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Wednesday, Oct. 11, 2006

Abe, Roh jointly blast Pyongyang as threat to the world


Staff writer

SEOUL -- Prime Minister Shinzo Abe and South Korean President Roh Moo Hyun, holding their first summit, jointly condemned North Korea's underground nuclear test as a serious threat to the region and the rest of the world.

"President Roh and I agreed on the view that the North Korean nuclear test, if it was really carried out, is a serious threat to Japan, South Korea and other neighboring countries, as well as a threat to the peace and stability in the world," Abe told a news conference after meeting with Roh on Monday, the second day of Abe's first overseas trip since taking office Sept. 26.

He was in Beijing the day before on a fence-mending tour to the two neighboring countries.

Abe said the test was particularly threatening given the possibility that Pyongyang could develop nuclear weapons for missile warheads, he said.

Roh told a separate news conference his government will find it increasingly difficult to push ahead with its "sunshine policy" of engagement with the North, which focuses on dialogue rather than pressure, South Korea's Yonhap News reported.

Abe said his government will immediately start considering additional sanctions on Pyongyang, but he declined to elaborate.

He said Japan would step up cooperation with the United States as well as with South Korea and China.

In a phone conversation after his news conference in Seoul, Abe and President George W. Bush agreed the U.N. Security Council should take "stern" action against the communist nation, including measures based on Chapter 7 of the U.N. Charter, which clears the way for use of force as well as economic sanctions.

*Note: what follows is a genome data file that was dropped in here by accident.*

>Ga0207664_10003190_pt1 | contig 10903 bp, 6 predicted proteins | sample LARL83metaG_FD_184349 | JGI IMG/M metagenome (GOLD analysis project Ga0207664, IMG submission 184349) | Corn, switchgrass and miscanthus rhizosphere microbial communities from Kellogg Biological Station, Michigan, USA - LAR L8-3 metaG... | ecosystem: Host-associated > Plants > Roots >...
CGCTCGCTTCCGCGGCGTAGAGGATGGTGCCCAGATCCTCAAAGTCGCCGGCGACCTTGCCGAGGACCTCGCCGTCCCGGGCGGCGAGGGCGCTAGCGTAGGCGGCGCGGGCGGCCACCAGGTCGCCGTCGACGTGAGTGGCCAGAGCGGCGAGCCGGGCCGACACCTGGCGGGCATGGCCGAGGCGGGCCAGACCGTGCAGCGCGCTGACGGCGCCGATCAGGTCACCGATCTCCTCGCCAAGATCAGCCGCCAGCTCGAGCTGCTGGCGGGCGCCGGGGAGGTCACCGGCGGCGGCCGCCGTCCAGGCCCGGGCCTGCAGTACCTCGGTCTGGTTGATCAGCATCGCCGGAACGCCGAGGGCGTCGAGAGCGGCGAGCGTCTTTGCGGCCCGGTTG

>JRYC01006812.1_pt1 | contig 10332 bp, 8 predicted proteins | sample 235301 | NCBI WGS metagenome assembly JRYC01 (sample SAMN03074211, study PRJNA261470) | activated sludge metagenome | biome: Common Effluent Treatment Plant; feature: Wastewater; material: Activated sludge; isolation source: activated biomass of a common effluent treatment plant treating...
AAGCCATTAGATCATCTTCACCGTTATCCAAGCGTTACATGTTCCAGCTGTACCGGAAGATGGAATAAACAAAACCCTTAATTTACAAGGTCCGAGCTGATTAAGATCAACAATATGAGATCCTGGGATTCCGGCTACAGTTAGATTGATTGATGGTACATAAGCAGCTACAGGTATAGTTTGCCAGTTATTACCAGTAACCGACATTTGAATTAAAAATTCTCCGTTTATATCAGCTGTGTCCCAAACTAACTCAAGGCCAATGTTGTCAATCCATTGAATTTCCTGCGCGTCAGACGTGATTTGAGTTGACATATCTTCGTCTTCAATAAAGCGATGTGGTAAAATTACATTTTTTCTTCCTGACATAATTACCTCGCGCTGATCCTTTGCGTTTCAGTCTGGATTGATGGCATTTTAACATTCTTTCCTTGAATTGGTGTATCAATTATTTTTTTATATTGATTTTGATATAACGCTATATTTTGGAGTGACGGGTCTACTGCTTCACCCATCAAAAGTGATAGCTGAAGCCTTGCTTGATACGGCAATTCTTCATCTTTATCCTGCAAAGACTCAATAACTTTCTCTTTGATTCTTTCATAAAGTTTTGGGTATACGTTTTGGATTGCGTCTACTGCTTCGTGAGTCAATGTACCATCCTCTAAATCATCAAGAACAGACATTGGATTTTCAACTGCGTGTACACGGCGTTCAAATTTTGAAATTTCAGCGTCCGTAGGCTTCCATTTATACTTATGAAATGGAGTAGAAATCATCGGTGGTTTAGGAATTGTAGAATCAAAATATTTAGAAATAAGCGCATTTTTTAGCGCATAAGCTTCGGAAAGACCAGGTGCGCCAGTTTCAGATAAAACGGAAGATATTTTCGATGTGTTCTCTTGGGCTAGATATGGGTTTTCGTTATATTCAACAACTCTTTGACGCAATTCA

Abe's meeting with Roh marked the first summit between Japan and South Korea in about a year. His predecessor, Junichiro Koizumi, angered China and South Korea by making annual pilgrimages to Yasukuni Shrine.

Abe and Roh agreed to foster "future-oriented" relations, but Roh also told Abe that in doing so, Japan needs to face up to its past. Roh said the Yasukuni issue and Japan's handling of its former sex slaves in Asia must be addressed.

Abe told Roh the Yasukuni Shrine issue will be handled "appropriately," repeating his message to Chinese President Hu Jintao on Sunday. Abe reiterated that he will not say whether he has visited or will visit Yasukuni as long as it remains a diplomatic and political problem.

Abe also said his government will operate under the 1993 government statement by then Chief Cabinet Secretary Yohei Kono, which admitted the Japanese military used sex slaves. Roh did not press either issue further, according to Japanese officials.

Acting quickly to meet with the Chinese and South Korean leaders shows that Abe, who is known as a hawk, wants to soften his image and demonstrate a strong intention to mend the strained relations with Japan's neighbors and get start his administration off to a running start, officials said.

After their meeting at the Blue House presidential office, Abe attended a banquet hosted by Roh. The prime minister returned to Tokyo on Monday night.

On the sidelines of the summit, Abe's wife, Akie -- who is a fan of Korean dramas and is learning Korean -- visited elementary schools to observe the education system and to meet with students.



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The Japan Times

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